Monday, October 26, 2020

Intelligent Conversation

How many will stay tonight to watch Michael Phelps swim?

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I was having this argument with Glenn Clark yesterday when we drove up to Aberdeen to play in the Ripken Little League “Quickball” Media Challenge: “How many people are really watching Michael Phelps every night?”

The TV people at NBC will tell you that they’re getting a 50 share, which is about half of the known universe. I don’t work in an office so I can’t account for the “water cooler” talk aspect of this year’s Olympics. I know the media has covered these Games and particularly the Phelps story with tremendous vigor, as they should. Phelps has a chance to do something tonight that has never been done before.

And on the world’s stage of the Olympics, it’s an amazing thing.

So yesterday, along come the Ravens (Phelps’ true first love from what we can tell) doing the right thing and trying to encourage we fools who are stuck with these all-but-worthless preseason tickets vs. Minnesota tonight to stay and watch Phelps swim after the game as a community. Pretty cool concept, I thought, when I heard it yesterday afternoon.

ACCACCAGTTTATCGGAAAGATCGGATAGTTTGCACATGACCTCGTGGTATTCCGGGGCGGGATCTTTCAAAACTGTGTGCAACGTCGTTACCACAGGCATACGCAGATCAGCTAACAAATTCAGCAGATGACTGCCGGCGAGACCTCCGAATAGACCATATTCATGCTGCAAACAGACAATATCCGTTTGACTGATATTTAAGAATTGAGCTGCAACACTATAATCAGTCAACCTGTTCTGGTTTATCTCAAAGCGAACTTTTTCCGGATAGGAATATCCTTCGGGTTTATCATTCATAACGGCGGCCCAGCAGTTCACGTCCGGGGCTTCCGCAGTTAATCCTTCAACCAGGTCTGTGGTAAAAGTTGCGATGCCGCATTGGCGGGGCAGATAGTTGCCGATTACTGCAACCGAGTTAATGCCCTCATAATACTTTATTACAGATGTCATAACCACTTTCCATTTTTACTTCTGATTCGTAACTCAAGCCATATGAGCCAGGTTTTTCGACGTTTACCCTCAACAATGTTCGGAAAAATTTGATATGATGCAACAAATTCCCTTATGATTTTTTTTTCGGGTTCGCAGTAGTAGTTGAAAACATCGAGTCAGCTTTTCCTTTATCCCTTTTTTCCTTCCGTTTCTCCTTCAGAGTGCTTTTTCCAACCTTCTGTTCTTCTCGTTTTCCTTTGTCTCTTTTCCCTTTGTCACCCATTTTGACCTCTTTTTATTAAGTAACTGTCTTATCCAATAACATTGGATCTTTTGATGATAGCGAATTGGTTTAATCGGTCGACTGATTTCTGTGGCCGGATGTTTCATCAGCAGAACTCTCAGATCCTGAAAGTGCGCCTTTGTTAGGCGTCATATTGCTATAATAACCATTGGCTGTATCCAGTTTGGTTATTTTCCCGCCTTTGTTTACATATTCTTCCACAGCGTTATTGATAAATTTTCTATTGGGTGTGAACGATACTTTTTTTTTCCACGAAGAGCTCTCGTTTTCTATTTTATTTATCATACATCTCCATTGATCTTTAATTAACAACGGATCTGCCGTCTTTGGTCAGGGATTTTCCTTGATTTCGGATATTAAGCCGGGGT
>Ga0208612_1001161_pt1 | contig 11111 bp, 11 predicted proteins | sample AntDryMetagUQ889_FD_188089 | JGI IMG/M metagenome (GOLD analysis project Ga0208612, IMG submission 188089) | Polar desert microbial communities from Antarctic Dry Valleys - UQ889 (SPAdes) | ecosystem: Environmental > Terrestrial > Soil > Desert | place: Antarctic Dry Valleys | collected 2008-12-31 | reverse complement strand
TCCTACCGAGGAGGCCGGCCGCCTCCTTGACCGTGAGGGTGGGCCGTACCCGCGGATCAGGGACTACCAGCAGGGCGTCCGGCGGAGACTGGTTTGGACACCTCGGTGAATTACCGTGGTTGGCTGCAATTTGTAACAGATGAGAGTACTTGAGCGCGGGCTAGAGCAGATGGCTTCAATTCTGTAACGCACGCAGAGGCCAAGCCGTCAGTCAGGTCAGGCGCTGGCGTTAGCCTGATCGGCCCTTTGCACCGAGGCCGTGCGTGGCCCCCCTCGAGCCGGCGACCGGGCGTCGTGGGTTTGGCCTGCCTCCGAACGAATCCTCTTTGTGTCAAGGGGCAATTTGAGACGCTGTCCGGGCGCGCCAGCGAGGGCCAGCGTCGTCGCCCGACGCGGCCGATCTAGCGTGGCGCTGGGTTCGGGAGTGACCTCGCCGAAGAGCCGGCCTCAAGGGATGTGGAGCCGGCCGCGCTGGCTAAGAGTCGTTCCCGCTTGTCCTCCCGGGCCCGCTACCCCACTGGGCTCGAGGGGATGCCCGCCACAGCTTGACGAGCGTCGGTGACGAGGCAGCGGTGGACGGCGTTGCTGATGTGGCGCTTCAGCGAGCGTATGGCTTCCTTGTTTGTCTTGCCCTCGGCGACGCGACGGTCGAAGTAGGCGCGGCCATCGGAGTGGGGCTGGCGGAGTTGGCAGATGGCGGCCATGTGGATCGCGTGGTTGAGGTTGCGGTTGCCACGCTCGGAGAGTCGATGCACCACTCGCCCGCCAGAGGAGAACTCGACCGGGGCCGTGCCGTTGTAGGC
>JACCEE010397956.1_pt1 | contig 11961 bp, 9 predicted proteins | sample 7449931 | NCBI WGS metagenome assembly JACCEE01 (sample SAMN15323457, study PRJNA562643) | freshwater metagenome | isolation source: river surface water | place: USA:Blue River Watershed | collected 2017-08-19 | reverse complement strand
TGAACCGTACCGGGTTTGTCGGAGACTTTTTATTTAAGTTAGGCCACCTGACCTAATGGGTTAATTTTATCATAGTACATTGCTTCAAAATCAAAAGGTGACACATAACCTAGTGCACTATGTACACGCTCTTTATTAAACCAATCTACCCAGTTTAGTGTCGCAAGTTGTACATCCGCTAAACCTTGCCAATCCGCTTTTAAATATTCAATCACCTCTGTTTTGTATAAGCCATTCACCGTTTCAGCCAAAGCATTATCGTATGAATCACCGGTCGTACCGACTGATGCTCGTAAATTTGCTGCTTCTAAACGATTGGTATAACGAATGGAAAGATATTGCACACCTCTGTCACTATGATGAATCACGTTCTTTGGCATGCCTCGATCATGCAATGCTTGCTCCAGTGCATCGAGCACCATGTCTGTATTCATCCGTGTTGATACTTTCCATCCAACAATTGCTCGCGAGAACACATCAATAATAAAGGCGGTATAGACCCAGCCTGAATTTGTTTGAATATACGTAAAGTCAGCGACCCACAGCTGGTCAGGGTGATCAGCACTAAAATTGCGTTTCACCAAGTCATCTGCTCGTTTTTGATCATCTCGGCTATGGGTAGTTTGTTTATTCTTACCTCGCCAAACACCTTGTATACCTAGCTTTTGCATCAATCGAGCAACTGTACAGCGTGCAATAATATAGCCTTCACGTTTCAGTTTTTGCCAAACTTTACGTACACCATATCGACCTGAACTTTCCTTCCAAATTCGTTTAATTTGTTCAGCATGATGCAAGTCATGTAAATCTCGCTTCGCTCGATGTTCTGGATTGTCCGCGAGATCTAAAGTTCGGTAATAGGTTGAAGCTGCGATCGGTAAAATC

C’mon, if the last swim were actually being held tonight at M&T Bank Stadium, would you want to pay to come down to watch it? With 69,000 people?

I have a feeling they wouldn’t be able to build an icecube large enough to accomodate all of the people.

So the Ravens have given us the next best thing: group love on giant HD screens!

But watching on TV as a commumity? After four quarters of what no doubt will be some more of the usual painful preseason garbage that we’ve become accustomed to in August?

I suppose I’m staying for the Phelps swim just because I’m staying to the end to watch Joe Flacco play anyway (and it’s kinda my job).

But how many others will stay tonight?

Any predictions?

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